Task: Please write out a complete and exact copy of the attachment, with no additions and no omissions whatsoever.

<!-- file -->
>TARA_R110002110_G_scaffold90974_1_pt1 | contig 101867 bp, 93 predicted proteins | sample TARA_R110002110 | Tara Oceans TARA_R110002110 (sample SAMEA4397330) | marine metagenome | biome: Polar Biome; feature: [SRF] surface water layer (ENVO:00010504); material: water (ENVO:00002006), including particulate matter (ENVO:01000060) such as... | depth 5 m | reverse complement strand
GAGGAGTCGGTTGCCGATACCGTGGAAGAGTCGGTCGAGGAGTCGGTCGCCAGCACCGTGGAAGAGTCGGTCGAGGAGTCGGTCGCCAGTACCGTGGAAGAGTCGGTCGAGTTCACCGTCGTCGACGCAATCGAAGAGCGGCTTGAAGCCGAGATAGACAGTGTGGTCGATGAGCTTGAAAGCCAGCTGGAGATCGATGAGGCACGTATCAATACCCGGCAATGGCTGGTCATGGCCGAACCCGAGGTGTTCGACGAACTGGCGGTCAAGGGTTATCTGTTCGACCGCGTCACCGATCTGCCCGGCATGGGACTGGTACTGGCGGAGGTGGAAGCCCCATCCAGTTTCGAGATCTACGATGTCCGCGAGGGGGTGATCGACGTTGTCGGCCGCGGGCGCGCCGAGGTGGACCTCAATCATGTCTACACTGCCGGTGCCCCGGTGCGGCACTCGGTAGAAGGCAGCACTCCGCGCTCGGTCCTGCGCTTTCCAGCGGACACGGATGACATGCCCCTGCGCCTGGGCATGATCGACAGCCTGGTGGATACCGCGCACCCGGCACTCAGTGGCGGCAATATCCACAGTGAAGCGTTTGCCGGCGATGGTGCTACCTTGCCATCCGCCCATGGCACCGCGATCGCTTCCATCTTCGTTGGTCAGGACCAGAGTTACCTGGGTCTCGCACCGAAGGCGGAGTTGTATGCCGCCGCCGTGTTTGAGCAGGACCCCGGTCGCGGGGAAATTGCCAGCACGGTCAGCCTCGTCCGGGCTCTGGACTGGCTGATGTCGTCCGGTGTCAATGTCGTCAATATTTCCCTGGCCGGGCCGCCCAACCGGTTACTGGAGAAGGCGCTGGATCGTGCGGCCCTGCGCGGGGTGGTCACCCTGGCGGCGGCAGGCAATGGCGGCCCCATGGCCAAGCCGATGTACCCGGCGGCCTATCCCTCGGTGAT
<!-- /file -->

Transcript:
>TARA_R110002110_G_scaffold90974_1_pt1 | contig 101867 bp, 93 predicted proteins | sample TARA_R110002110 | Tara Oceans TARA_R110002110 (sample SAMEA4397330) | marine metagenome | biome: Polar Biome; feature: [SRF] surface water layer (ENVO:00010504); material: water (ENVO:00002006), including particulate matter (ENVO:01000060) such as... | depth 5 m | reverse complement strand
GAGGAGTCGGTTGCCGATACCGTGGAAGAGTCGGTCGAGGAGTCGGTCGCCAGCACCGTGGAAGAGTCGGTCGAGGAGTCGGTCGCCAGTACCGTGGAAGAGTCGGTCGAGTTCACCGTCGTCGACGCAATCGAAGAGCGGCTTGAAGCCGAGATAGACAGTGTGGTCGATGAGCTTGAAAGCCAGCTGGAGATCGATGAGGCACGTATCAATACCCGGCAATGGCTGGTCATGGCCGAACCCGAGGTGTTCGACGAACTGGCGGTCAAGGGTTATCTGTTCGACCGCGTCACCGATCTGCCCGGCATGGGACTGGTACTGGCGGAGGTGGAAGCCCCATCCAGTTTCGAGATCTACGATGTCCGCGAGGGGGTGATCGACGTTGTCGGCCGCGGGCGCGCCGAGGTGGACCTCAATCATGTCTACACTGCCGGTGCCCCGGTGCGGCACTCGGTAGAAGGCAGCACTCCGCGCTCGGTCCTGCGCTTTCCAGCGGACACGGATGACATGCCCCTGCGCCTGGGCATGATCGACAGCCTGGTGGATACCGCGCACCCGGCACTCAGTGGCGGCAATATCCACAGTGAAGCGTTTGCCGGCGATGGTGCTACCTTGCCATCCGCCCATGGCACCGCGATCGCTTCCATCTTCGTTGGTCAGGACCAGAGTTACCTGGGTCTCGCACCGAAGGCGGAGTTGTATGCCGCCGCCGTGTTTGAGCAGGACCCCGGTCGCGGGGAAATTGCCAGCACGGTCAGCCTCGTCCGGGCTCTGGACTGGCTGATGTCGTCCGGTGTCAATGTCGTCAATATTTCCCTGGCCGGGCCGCCCAACCGGTTACTGGAGAAGGCGCTGGATCGTGCGGCCCTGCGCGGGGTGGTCACCCTGGCGGCGGCAGGCAATGGCGGCCCCATGGCCAAGCCGATGTACCCGGCGGCCTATCCCTCGGTGAT